“She drew this for me and I wanted her to enter it into this project because even when I look at it and I pray I can see in her eyes the light of Jesus, the example of Jesus, who takes care of those who are least and who need care, the poorest of the poor,” Ana Olson said.

“My kids have learned at home and at their school what love is and who Jesus is and they put that into their art. I’m very proud of how in their schools they are examples of love and caring and compassion, helping their classmates, that’s what we’re called to do!” 

Keanna Olson, a Grade 12 student from Elk Island Catholic School Division

Dr. Eugenia Pagnotta-Kowalzyk, Mission Engagement Lead for the Archdiocese of Edmonton, led the organization of Witness Through Art. She said the event was inspired by a desire to support school divisions in creating “cathedrals of Catholic culture” that are a witness to the world of the beauty of Catholicism. 

“In his book, Architects of Catholic Culture, Timothy Cook shares the importance of building ‘cathedrals of culture…where religious pictures and symbols reflect the rich cultural diversity cherished by the Church.” 

“We lean on each other very much like the walls of a cathedral. You can’t just build one wall and then it’s a cathedral. It’s many elements coming together to share that beauty. And if we work together and we grow in our faith together we do build that cathedral of beauty in our Archdiocese. It is our hope that all who enter our Pastoral Administration Office Assembly Hall will be able to feel our Catholic ‘cathedral of culture.’”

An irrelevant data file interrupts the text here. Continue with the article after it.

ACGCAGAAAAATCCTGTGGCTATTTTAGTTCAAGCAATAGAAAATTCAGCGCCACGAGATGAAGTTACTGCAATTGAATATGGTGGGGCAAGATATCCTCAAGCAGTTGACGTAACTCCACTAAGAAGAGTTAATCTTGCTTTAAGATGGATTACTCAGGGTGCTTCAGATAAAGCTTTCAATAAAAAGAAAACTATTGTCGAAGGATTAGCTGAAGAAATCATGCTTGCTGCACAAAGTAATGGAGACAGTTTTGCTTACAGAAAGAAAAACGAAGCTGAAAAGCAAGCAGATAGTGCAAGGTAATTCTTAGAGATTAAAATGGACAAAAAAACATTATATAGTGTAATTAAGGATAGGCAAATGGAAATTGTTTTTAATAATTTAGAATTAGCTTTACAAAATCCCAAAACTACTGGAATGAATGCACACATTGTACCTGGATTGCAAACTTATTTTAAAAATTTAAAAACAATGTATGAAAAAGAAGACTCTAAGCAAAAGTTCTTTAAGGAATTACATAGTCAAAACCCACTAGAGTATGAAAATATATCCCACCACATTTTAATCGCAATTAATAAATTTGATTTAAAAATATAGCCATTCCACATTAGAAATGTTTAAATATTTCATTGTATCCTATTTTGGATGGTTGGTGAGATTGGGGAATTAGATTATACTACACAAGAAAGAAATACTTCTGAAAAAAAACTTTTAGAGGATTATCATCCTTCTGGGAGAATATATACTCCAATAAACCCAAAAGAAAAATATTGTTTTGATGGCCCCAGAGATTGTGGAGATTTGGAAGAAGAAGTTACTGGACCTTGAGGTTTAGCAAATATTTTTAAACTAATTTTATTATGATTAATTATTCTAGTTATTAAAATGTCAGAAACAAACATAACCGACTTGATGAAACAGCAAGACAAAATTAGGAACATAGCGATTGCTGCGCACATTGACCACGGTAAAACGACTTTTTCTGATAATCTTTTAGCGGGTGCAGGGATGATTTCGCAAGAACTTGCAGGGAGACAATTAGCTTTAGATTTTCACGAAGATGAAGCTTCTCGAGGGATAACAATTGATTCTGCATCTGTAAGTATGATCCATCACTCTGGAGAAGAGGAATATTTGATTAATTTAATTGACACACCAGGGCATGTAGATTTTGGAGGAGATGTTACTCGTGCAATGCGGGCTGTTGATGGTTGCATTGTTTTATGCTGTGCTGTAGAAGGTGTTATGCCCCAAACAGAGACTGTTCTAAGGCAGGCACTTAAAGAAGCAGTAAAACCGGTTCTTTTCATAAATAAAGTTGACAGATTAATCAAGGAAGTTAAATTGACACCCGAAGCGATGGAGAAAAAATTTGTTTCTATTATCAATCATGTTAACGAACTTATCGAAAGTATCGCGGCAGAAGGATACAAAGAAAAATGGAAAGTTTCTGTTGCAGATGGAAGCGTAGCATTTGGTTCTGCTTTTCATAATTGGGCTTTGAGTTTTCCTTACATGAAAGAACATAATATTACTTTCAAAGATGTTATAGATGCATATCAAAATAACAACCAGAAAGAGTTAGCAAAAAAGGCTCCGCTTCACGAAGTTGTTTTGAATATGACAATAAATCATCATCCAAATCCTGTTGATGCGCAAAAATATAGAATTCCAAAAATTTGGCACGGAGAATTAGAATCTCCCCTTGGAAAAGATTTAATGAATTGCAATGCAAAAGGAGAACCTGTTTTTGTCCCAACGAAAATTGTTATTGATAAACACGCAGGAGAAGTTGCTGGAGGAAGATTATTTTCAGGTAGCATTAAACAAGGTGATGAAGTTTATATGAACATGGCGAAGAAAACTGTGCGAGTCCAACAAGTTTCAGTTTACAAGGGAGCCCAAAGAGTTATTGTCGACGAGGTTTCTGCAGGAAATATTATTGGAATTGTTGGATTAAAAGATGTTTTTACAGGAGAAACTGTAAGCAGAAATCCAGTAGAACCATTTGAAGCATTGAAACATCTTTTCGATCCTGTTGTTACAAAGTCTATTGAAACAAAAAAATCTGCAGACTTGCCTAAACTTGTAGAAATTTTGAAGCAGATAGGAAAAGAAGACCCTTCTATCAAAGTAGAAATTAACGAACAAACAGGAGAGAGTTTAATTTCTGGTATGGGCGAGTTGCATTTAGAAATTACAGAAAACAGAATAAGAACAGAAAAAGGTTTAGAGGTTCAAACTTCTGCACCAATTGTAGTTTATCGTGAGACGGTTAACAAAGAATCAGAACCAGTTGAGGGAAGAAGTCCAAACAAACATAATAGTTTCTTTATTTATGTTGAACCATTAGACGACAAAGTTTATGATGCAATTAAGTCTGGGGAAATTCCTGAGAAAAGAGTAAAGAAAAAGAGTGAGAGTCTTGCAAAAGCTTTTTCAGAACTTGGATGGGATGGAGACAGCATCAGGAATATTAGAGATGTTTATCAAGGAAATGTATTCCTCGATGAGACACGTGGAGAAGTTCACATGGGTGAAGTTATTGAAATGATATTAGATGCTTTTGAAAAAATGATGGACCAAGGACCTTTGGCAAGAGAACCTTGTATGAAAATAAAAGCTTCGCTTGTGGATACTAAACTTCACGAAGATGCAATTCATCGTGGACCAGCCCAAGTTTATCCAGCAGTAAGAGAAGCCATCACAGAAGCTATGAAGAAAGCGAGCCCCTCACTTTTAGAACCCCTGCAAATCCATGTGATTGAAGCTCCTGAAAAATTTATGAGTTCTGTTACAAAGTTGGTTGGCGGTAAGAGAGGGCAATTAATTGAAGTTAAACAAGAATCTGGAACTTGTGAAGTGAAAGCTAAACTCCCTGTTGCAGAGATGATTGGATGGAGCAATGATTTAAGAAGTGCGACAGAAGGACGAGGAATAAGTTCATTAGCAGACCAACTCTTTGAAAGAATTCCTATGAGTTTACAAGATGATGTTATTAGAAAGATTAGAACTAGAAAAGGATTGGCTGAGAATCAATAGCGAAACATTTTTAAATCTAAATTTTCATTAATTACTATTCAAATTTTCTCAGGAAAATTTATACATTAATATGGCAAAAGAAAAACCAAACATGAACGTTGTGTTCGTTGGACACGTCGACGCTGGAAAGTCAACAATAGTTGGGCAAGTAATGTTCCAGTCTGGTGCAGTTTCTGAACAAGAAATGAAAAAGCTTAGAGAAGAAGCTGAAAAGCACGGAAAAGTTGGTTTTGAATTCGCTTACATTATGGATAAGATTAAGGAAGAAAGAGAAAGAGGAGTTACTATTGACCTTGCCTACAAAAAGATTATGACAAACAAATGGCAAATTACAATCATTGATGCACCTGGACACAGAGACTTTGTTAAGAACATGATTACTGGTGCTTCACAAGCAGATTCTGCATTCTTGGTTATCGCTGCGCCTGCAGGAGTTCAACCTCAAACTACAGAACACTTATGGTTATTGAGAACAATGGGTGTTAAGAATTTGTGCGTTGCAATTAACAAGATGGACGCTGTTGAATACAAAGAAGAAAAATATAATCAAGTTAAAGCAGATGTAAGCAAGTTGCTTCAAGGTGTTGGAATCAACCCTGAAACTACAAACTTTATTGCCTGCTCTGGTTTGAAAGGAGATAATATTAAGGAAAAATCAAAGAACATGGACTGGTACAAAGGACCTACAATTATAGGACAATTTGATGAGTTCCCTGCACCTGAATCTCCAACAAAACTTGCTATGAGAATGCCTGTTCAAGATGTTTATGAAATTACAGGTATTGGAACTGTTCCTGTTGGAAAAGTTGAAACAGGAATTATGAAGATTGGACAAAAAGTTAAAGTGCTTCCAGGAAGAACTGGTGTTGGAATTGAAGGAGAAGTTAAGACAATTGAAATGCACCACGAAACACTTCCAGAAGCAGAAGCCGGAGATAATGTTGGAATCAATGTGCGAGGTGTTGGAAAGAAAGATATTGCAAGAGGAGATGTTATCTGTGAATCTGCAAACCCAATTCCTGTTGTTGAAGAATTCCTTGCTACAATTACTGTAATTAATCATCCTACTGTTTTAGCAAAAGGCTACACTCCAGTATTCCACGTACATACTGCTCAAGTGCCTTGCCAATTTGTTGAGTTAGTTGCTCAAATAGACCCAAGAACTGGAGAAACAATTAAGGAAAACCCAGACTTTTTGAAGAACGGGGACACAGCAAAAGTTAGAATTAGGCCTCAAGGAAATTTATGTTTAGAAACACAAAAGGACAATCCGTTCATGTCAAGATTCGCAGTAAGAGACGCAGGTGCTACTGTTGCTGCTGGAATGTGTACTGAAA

Dr. Eugenia Pagnotta-Kowalczyk was the host for the Witness Through Art event.

Dr. Pagnotta-Kowlazyk highlighted the Church’s teaching that parents are the “first and primary educators of the Faith” for their children. 

The art project celebrated the work of the 10 schools districts which are within the Archdiocese of Edmonton, while also celebrating the parents of the students, many of whom were in attendance in support of their children. 

“[My husband and I] feel very lucky to live in a community that has a Catholic school to offer, it is a unique opportunity because even though I grew up Catholic, I didn’t live in an area that had Catholic education,” shared Dr. Renee Deagle-Creasy, mother of Aubrey Creasy, an elementary student in the  East Central Alberta Catholic School Division.

Dr. Renee Deagle-Creasy said the Witness Through Art event is an opportunity to build community between Catholics from big cities and smaller, rural communities. 

Aubrey Creasy, an elementary student in the  East Central Alberta Catholic School Division, with the art she created.

“Having the opportunity to come here and celebrate our faith with all of these other schools, it’s great to be involved, because sometimes you can feel isolated, out in rural communities. It was great to see all the artwork and how God’s message speaks through these kids.” 

Brendan Cavanugh, executive director of the Alberta Catholic School Trustees Association, said of the Witness Through Art event: “It’s great to see the Archdiocese and the Catholic schools working so closely together to recognize the incredible talent that God has given these students. 

“One of the distinctive qualities of Catholic education is the relationship between school and church, and this event really highlights how beautiful the connection can be.”

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Jenny Connelly – Archdiocese of Edmonton